My Trail Run in Big Bend National Park

I’ve always wanted to visit Big Bend National Park in Texas but it’s so dang far from anything!

I flew into the Midland/Odessa airport, rented a car, and drove 4 hours south on empty highways to Lajitas, Texas.

This part of Texas is like a moonscape if the moon had cacti. Only ten inches of rain falls per year on this harsh land, and when it does it arrives in flash-floods.

I’m glad to have come here in February when the weather is reasonable. I brought my trail shoes, UCAN bars, and handheld hydration bottle.

Now to find a nice trail and crank out a long run!

Big Bend National Park

My parents are road-tripping across the USA in a motorhome and invited me catch up with them in Lajitas.

Big Bend National Park is a 25 mile drive from Lajitas but this is just the entrance. The park is 801,000 acres (larger than Rhode Island) so it’s still a haul to get to the nearest visitor’s center.

My plan was to start at the Panther Junction Visitor’s Center and gather intelligence on a good trail for a 12 miler. The ranger directed me toward the Chisos Basin where I could find “one of the best hiking trails in the park”. I would be up at elevation and could run the South Rim trail which has incredible views and loops back to the parking lot.

Great! I thought. But it wasn’t meant to be.

The road to the Chisos Basin was temporarily closed due to an overflow of visitors and we (my dad was with me) were told to come back in 45 minutes and try again. Note to self, arrive earlier!

Homer Wilson Ranch

We switched to plan B and made our way south to the Homer Wilson Ranch Overlook. Here I could find a trail called the Blue Creek Canyon Trail and run out-and-back.

View from the Homer Wilson Ranch house

The ranch was established in 1929 predating the Park. The single story ranch house is just a shell today but it has held up well.

Blue Creek Canyon Trail

I struck out from Homer’s house on the Blue Creek Canyon Trail and immediately noticed how slow going it was! The trail is essentially a dry creek bed with loose gravel, not hard-packed dirt. My first clue should have been the world “Creek” in the name “Blue Creek Trail”. Have you tried running on loose gravel? It feels like running on the beach.

The sun shall not smite thee by day . . (Psalm 121)

Anther problem is that I way overdressed and temperatures were rising. I was wearing technical pants and a lightweight shell. The shell I could tie around my waist but what about the pants?

Off Go the Pants
Forty-five minutes on the trail only netted me 3 miles due to my slow uphill hiking and stopping to take photos. I hadn’t seen another soul so I decided the pants would come off!

You know things are getting serious when the pants come off.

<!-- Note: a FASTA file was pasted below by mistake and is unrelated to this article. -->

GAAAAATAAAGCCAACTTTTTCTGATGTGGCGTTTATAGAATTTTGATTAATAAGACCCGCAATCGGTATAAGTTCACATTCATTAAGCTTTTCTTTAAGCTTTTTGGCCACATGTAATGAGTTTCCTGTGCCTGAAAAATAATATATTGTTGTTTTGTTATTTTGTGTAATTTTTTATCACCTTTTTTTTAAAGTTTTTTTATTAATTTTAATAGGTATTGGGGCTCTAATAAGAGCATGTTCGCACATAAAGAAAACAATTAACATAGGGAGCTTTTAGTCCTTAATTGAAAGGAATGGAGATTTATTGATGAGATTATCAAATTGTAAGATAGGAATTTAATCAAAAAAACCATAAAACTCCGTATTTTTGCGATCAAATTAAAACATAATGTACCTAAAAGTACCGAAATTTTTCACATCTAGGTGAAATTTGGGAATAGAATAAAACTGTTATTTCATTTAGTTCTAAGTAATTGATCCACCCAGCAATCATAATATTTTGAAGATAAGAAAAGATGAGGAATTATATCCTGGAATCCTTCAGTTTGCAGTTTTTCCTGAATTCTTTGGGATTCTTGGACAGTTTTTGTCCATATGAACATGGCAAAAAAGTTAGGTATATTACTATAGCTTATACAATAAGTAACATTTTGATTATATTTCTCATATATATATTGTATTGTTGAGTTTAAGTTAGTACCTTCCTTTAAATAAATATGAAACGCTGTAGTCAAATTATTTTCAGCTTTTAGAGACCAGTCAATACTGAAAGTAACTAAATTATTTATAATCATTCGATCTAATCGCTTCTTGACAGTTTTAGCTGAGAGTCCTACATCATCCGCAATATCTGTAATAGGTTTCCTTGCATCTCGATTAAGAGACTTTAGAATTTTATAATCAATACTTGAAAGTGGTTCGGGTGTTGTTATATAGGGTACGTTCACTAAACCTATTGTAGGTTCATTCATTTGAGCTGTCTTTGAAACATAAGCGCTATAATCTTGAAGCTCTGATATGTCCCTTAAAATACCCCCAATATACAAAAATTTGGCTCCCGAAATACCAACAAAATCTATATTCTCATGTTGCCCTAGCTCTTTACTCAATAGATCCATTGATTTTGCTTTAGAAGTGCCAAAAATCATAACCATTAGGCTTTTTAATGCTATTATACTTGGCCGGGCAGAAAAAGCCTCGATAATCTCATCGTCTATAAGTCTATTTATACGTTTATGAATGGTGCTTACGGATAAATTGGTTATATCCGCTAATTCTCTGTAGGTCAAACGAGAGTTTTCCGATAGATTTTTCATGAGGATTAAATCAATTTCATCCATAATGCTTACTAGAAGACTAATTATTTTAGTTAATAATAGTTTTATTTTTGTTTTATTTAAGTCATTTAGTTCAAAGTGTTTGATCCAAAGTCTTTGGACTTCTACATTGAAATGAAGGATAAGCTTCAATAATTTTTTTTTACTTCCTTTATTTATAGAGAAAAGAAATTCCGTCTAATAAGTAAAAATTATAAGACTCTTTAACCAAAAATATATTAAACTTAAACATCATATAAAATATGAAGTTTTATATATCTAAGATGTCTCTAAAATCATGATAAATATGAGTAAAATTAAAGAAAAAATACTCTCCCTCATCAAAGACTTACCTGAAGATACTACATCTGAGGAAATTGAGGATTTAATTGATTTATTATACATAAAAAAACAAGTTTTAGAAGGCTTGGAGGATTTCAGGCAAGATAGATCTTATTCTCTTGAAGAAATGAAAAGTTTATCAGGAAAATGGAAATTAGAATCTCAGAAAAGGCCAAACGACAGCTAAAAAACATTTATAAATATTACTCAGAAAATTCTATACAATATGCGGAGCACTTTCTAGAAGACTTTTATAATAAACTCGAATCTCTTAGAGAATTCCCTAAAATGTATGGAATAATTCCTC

Luckily I was wearing a base layer from Path Projects, which are underwear but look like they could pass as compression shorts, if you don’t look too closely. I felt liberated!

Have you run through the desert in your underwear? It’s great.

The landscape was otherworldly, especially for one who doesn’t live in the dessert. In the 1960s the astronauts preparing for the moon landing trained in Big Bend National Park.

Most interesting are the hoodoos (see photo below) a tower of rock formed by erosion.

After four miles of slow progress I decided to turn around. This would give me 8 miles total and there was still enough time to add more miles on a better trail.

Gravity on my Side
The journey back to the car was swift with gravity on my side. The trail provided a gradual downhill and the creek bed made for a soft surface as I flew through the miles. This is the kind of trail running I live for!

After 2 miles I passed my dad who had just reached his turn around point. He is 71 and still enjoys a challenging hike. Just one year ago things looked doubtful as an abnormal heart rhythm had us all scared. After a bumpy road and several procedures he’s back to doing what he loves.

Half a mile later I passed a lady who looked to be the same age as my dad. I ran by hoping she wouldn’t notice that I was running without my pants.

“Training for a marathon!” she said, guessing correctly.

“Yes haha!” I hollered back.

I’m running the Tokyo Marathon on March 3rd. The Blue Creek Canyon Trail is not a contender if you are looking for an easy running trail in Big Bend. There’s a reason I didn’t see many souls out there. It was slow going but I did enjoy the solitude and solemnity of this corner of the park.

What a privilege to get to bang out a training run in Big Bend National Park. I only scratched the surface of what this place has to offer. I’ll be back.

See video montage from Instagram:

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